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He had nothing to say but what seemed natural and civil; the dialogue-Nancy remained mute-occupied but a few minutes, and Tarrant went his way, sauntering landwards.
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But it seemed only too probable that Fanny had been deceiving her, and, as she really feared for the girl's safety, prudence bade her be civil with Mrs. Damerel.
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Samuel performed the civil salute.
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After her letter of gratitude to Crewe she had ceased to correspond with him; she did not trouble to acquaint him with Horace's engagement; and when Crewe, having heard the news from his partner, ventured to send her a letter of congratulation, Mrs. Damerel replied in two or three very civil but cold sentences.
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Now whoever will read Lear and Measure for Measure will find stamped on his mind such an appalled sense of the danger of dressing man in a little brief authority, such a merciless stripping of the purple from the "poor, bare, forked animal" that calls itself a king and fancies itself a god, that one wonders what was the real nature of the mysterious restraint that kept "Eliza and our James" from teaching Shakespear to be civil to crowned heads, just as one wonders why Tolstoy was allowed to go free when so many less terrible levellers went to the galleys or Siberia.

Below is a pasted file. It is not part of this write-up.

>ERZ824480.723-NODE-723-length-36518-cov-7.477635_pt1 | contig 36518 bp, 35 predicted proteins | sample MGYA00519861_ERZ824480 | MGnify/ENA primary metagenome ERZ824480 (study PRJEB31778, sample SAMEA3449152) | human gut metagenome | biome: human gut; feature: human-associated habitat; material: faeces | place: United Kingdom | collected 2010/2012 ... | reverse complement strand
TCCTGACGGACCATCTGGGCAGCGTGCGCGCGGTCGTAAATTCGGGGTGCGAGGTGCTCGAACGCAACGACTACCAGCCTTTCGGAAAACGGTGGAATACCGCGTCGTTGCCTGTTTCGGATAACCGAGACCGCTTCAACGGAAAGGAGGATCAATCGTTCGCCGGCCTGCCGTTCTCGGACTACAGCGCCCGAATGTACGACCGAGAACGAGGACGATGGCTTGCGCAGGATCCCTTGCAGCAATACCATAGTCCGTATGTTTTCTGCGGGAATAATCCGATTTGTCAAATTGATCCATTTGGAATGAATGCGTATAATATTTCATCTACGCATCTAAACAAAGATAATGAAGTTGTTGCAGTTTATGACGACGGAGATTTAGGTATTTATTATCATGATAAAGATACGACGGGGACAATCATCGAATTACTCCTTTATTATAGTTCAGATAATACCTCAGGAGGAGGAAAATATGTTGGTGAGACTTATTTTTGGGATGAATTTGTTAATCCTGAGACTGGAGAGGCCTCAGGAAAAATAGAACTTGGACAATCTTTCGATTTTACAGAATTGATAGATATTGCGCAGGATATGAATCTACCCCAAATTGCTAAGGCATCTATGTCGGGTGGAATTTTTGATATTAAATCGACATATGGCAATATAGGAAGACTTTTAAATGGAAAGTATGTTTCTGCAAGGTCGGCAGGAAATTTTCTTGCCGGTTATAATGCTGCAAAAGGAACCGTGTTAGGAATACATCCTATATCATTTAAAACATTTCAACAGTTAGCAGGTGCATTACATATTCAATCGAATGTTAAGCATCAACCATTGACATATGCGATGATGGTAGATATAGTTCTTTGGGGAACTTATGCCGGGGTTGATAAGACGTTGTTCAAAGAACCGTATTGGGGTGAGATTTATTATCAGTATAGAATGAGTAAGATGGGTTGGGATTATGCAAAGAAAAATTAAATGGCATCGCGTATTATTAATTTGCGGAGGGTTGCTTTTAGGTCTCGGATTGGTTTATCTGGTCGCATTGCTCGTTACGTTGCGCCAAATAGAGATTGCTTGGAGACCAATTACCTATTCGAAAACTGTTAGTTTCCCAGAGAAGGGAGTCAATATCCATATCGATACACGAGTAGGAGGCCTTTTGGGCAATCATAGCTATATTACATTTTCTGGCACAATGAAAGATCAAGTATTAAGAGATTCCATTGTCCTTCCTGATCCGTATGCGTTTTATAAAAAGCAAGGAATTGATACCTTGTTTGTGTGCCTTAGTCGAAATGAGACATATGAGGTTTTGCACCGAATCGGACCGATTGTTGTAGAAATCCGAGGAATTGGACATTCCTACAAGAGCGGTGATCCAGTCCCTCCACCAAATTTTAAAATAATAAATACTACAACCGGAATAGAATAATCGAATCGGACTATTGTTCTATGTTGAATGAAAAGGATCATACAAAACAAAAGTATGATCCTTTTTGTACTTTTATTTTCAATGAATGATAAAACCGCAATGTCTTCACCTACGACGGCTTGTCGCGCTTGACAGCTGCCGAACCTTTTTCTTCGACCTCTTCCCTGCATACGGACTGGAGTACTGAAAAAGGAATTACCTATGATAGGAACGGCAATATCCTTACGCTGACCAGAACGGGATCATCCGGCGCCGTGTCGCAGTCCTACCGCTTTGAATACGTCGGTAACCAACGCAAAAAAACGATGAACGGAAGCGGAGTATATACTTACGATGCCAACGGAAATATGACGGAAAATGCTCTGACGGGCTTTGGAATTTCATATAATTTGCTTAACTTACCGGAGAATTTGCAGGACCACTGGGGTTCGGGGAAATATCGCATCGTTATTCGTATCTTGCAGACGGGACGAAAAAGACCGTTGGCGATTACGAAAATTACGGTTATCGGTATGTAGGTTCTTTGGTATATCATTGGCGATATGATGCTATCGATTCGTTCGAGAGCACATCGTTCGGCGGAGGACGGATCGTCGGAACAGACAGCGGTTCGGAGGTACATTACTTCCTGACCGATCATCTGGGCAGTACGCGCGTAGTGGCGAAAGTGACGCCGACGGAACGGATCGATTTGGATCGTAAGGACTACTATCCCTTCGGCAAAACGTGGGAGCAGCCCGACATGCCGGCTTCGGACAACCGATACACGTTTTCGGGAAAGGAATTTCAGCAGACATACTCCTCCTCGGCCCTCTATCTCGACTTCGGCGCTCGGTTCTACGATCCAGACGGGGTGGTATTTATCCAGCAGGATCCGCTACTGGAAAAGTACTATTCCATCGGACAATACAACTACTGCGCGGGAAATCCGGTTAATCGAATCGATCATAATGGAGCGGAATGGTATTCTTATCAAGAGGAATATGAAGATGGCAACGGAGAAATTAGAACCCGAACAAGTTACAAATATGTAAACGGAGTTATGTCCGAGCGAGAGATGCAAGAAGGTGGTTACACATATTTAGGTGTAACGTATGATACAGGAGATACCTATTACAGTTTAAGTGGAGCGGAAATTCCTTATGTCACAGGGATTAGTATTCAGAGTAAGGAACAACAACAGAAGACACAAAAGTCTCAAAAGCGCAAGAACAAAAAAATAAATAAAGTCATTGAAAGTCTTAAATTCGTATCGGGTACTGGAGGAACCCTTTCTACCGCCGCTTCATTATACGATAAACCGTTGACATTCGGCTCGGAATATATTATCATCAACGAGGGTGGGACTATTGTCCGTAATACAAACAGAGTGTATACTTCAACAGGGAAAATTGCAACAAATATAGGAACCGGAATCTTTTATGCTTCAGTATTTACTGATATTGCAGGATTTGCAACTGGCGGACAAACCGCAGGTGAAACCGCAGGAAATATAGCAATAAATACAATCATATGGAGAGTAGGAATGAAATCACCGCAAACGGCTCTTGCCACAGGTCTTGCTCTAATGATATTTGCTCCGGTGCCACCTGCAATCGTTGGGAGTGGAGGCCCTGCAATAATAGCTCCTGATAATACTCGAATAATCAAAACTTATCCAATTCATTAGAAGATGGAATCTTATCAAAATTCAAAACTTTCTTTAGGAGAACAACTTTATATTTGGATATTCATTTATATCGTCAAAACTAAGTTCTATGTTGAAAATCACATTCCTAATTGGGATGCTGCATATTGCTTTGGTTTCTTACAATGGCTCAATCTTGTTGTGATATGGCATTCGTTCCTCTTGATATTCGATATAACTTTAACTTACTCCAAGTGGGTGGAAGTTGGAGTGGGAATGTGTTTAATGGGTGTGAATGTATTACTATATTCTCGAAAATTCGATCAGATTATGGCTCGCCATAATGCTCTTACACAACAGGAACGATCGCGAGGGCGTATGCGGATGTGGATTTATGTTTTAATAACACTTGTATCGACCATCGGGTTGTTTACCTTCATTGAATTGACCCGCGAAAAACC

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Nobody in his plays, whether king or citizen, has any civil public business or conception of such a thing, except in the method of appointing constables, to the abuses in which he called attention quite in the vein of the Fabian Society.
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But, an't like you, you are a very civil gentleman; and a poor man feels drawn to you, you being, as twere, willing to share your thought with him.
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Count Herve had four children, two boys and two girls, and, feeling it his duty to protest against the levelling influences of the Civil Code, he established during his life, by a legal subterfuge, a sort of entail in favor of his eldest son, Charles-Henri, to the prejudice of Robert-Sosthene, Eleanore-Jeanne and Louise-Elizabeth, his other heirs.
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Luckily, the castle boasted a library well stocked with works on civil and international law, jurisprudence, and political economy.
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The marriage contract was to be signed that evening, and the civil and religious ceremonies were to take place next morning.
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Examples of Civil

Example #1
But now you talk of that, I'll tell you a good Jest was put last Week upon a Friend of mine, a _Linnen-Draper_, who 'tho he'd so much Holland of his own, wou'd needs be taking up of other Folk's.
Example #2
I before have told you, Madam; with this addition, which but for him I never shou'd have known).
Example #3
So to it we went, and I gave him all the Satisfaction he desir'd; counterfeiting the matter so well, that he was mightily pleased with the Enjoyment he had: And went home very well satisify'd; telling me, he wou'd acquaint his fellow-Prentice that was to come the next Night, that he had found me all Love and Charms.
Example #4
And so took his Leave of me.
Example #5
For so good-looking and well-dressed a man he struck her as singularly reserved.
Example #6
The day passed pleasantly, but in Miss Derrick's opinion, rather soberly.